• Bar Spoon: Designed with an extra-long, twisted shaft, this style of spoon is useful for stirring drinks and layering ingredients.
    • Jigger: Used for measuring, jiggers include a cup on each end that makes it easy to measure a shot or half shot when mixing drinks. These are also useful when you have a cocktail recipe that uses "parts" instead of volume measurements.
    • Strainer: When using a Boston shaker or mixing glass, you'll need a separate strainer. The Hawthorne strainer is a popular option, though there are advantages to having a julep strainer around as well.
    • Muddler: This wooden or stainless steel stick is used to mash fresh produce and essential if for mojitos and mint juleps.
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  • 05 of 06

    Essential Drink Mixing Techniques

    shake the cocktail shaker

    The Spruce / Madhumita Sathishkumar

    Once you have the ingredients and tools, it's time to mix up a drink. Most cocktail recipes are self-explanatory—shake it or stir it—easy stuff, right? While bartending techniques are elementary, a few helpful hints will make your drinks just a little better.

    Essential Bar Techniques

    This section truly is "Bartender 101," and the majority of drinks use one of these techniques:

    • Shaken or StirredGenerally, you will shake cocktails with juices and other heavily flavored ingredients. On the other hand, you will stir drinks primarily made of liquor or those poured directly into a glass.
    • Straining Cocktails: Whether you are shaking or stirring, in most cases, you don't want to serve the same ice you mixed your drink with. The ice is broken down and will not last long, so straining is necessary for better drinks.
    • "Build" Drinks: Many of the easiest drinks (think of the vodka tonic) are "built" directly in the glass they're served in. This is the simplest bartending technique, and you've probably been doing it for years.
    • "Top" a Drink: Quite often, a recipe will say, "top it off with soda." While the ingredient can change, the idea is always the same: Finish off the drink by filling the glass.
    • Blend Cocktails: If you're a fan of frozen cocktails, then a few tips and tricks for working that blender will do wonders for improving your summertime favorites.

    Advanced Mixing Techniques

    When you're ready to dig a little deeper and mix drinks like a true professional, add these mixing techniques to your skillset. Each will require some practice, but they are relatively easy to master.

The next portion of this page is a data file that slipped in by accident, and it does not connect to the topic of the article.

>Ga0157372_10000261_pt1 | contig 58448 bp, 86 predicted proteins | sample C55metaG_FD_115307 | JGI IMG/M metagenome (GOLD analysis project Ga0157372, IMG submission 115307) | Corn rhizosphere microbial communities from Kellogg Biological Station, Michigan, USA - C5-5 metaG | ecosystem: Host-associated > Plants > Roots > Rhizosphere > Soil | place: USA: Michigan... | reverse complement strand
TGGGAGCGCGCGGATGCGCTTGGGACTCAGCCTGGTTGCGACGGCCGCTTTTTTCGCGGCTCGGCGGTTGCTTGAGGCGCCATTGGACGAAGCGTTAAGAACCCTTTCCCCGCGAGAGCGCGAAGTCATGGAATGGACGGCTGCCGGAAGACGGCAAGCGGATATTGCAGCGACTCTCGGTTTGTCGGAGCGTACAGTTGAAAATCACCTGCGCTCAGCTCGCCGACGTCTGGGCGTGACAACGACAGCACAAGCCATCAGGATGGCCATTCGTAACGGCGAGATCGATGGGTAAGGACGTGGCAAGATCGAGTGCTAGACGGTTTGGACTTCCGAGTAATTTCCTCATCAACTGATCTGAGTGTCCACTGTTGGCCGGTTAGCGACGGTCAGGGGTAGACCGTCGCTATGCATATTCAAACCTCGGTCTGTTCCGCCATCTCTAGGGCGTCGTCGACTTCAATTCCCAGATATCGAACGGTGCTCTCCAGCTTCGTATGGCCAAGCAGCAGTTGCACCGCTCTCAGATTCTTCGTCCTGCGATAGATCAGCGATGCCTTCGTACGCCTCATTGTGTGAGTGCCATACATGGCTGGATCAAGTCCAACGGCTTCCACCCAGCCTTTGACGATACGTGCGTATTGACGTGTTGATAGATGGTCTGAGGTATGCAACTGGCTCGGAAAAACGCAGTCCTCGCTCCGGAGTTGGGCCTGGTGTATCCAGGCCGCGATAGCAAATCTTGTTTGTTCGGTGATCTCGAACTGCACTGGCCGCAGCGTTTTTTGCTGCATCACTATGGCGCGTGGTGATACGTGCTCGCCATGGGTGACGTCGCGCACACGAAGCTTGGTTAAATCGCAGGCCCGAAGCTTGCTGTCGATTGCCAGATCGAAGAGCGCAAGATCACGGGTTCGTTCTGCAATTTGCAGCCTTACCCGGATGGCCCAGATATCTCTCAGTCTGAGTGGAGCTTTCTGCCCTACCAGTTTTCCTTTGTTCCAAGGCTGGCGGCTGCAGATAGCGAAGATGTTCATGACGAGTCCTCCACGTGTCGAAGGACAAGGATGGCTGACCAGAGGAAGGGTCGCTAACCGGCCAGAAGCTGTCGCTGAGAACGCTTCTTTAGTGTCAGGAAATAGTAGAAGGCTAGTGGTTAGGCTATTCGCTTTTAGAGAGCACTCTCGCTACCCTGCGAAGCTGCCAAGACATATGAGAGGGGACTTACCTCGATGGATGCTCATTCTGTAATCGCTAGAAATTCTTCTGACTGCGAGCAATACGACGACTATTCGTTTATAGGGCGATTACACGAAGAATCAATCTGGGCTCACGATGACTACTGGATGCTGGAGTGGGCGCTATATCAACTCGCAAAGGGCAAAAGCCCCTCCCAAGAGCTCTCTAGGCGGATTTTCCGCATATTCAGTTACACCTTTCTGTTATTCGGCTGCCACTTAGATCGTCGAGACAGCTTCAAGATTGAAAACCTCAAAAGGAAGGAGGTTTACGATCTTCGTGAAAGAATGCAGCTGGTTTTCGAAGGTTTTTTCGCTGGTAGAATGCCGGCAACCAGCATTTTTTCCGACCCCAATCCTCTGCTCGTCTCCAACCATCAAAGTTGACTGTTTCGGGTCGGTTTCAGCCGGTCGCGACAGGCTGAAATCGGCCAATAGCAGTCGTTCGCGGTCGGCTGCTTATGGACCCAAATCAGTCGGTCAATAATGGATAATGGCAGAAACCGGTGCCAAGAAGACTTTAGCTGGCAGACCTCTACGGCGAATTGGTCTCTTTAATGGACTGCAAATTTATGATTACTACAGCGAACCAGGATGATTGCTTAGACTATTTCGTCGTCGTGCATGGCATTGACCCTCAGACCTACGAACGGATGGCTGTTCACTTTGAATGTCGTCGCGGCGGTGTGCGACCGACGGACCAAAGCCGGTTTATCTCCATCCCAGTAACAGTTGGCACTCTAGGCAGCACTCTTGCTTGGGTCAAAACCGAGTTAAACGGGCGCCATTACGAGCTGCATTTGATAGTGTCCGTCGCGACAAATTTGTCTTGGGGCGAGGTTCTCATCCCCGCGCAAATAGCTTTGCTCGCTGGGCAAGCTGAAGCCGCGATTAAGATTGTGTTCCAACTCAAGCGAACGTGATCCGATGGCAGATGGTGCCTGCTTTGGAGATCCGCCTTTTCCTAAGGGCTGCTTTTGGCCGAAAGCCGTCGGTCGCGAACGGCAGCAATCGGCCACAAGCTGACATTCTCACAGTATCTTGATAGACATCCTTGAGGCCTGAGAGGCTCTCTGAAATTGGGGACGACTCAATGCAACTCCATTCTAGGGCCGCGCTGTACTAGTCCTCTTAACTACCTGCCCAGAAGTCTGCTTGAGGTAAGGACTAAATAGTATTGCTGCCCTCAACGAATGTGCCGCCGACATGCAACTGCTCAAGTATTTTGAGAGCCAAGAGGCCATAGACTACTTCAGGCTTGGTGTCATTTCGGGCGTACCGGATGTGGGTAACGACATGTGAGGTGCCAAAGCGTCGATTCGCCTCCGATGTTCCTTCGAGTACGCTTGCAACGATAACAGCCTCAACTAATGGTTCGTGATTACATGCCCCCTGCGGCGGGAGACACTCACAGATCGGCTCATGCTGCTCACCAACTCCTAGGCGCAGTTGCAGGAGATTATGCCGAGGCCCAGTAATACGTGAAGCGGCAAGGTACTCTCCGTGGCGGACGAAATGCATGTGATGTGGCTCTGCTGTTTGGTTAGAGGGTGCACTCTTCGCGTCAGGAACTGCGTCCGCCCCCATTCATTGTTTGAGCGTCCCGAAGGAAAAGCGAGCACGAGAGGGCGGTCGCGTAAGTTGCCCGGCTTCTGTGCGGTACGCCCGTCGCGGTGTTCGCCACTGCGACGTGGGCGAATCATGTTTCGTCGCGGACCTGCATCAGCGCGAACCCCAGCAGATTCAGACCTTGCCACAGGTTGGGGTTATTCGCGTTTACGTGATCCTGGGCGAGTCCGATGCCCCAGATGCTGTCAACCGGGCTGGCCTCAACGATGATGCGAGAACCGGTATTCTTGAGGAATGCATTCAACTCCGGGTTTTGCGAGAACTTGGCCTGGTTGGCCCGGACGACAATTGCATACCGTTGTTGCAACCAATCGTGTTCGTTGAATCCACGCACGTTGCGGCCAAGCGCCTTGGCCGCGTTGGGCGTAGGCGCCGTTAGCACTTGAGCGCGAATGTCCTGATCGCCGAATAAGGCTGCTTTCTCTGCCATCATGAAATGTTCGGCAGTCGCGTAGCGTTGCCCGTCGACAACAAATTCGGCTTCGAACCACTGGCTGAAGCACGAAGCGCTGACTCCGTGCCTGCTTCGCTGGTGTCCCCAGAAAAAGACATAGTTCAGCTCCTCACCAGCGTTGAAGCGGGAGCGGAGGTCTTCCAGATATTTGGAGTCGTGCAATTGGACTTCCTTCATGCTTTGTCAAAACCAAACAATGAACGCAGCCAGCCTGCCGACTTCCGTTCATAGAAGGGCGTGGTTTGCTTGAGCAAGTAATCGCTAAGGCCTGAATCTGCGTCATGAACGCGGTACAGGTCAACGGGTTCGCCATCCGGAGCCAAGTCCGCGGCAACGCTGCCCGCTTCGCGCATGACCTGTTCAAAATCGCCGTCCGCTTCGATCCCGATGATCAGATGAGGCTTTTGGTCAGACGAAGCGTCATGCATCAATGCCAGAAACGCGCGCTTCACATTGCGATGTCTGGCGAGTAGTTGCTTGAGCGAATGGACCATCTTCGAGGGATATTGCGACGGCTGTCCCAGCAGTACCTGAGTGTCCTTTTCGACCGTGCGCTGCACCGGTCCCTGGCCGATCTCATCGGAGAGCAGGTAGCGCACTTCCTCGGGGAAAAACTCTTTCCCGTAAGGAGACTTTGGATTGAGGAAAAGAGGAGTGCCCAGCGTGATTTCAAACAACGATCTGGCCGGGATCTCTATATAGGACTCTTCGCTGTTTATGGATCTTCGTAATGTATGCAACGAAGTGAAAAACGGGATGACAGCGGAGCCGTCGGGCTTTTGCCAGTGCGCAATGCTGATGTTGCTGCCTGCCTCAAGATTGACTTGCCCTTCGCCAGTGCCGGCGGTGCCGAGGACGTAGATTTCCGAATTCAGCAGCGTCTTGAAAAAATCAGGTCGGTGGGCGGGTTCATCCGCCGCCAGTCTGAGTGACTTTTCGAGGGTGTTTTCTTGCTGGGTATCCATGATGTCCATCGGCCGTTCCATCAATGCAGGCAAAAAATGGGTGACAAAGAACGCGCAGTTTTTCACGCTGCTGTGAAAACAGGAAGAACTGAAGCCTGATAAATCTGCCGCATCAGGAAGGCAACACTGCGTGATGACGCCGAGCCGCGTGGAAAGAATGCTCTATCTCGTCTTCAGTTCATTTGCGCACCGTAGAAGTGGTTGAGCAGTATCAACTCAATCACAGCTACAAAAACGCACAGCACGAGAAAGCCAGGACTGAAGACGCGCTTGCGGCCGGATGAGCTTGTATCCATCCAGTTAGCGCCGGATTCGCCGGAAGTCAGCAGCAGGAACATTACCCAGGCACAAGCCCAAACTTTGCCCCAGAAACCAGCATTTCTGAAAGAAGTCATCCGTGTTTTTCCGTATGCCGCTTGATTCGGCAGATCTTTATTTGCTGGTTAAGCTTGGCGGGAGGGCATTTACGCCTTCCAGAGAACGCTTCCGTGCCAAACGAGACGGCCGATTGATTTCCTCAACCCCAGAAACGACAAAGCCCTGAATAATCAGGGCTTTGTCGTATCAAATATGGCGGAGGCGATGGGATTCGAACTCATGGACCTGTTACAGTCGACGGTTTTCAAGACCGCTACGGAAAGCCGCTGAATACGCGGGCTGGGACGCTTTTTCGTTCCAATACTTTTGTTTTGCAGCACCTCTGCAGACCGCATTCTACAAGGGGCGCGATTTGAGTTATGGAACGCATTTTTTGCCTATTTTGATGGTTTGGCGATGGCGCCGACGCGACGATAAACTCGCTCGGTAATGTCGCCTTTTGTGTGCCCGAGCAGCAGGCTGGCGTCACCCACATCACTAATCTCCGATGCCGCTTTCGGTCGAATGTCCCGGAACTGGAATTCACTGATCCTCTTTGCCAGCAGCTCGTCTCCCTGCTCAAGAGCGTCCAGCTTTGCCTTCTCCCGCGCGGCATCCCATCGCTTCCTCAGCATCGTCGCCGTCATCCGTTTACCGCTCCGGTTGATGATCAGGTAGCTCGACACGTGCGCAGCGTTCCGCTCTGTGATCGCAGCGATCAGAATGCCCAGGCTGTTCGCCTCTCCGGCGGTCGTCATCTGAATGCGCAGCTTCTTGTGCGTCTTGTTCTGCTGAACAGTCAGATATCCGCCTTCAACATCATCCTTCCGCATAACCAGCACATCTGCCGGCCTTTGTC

• Roll a Drink: Mix a drink by "tossing" it from one vessel to another. Typically done between two pints, it's important to use glassware of similar size. This technique is great for heavy drinks like the bloody mary.
    • Layer Cocktails: "Float" ingredients on top of one another to create cool layers.
    • Muddle Cocktails: Smashing drink ingredients to bring out their essence. From the mojito to the old-fashioned, it's required for many of the freshest cocktails.
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  • 06 of 06

    Drink Presentation 101

    How to Cut Citrus Garnishes for Cocktails

    The Spruce / S&C Design Studios

    Cocktails are supposed to not only taste great, but they should also look good. Small things like choosing the right glass and garnish will step up the look of every cocktail you make. 

    There is not a one-size-fits-all glass for drinks, and different styles of drinks require different styles of glassware. You don't need to stock every style. Instead, base your decisions on the types of cocktails you like to mix up most often.

    Once you have the glasses, you will want to properly prepare them for your cocktails:

    • How to Chill a Glass: Every cold drink should go into a cold glass. Taking the time for this simple step is one of the tricks to getting your cocktails to taste like those of a professional bartender.
    • How to Rim a Glass: Do you enjoy a little salt with your margarita? Whether it's sugar, salt, or some other flavoring, adding a custom rim to any glass is simple and enhances the experience.

    Great Garnishes

    While their primary purpose is ornamental, garnishes can add a bit of flavor to drinks as well. You can generally skip the garnishes in your everyday drinks, though it is a nice touch if you are entertaining. Used all the time, it's a good idea to practice cutting the basic citrus garnishes.

    There are also some shortcut garnishes—such as those jars of bright red maraschino cherries—that you can replace with a higher-quality alternative. Choose real maraschino cherries or make your own brandied cherries to up your cocktail game.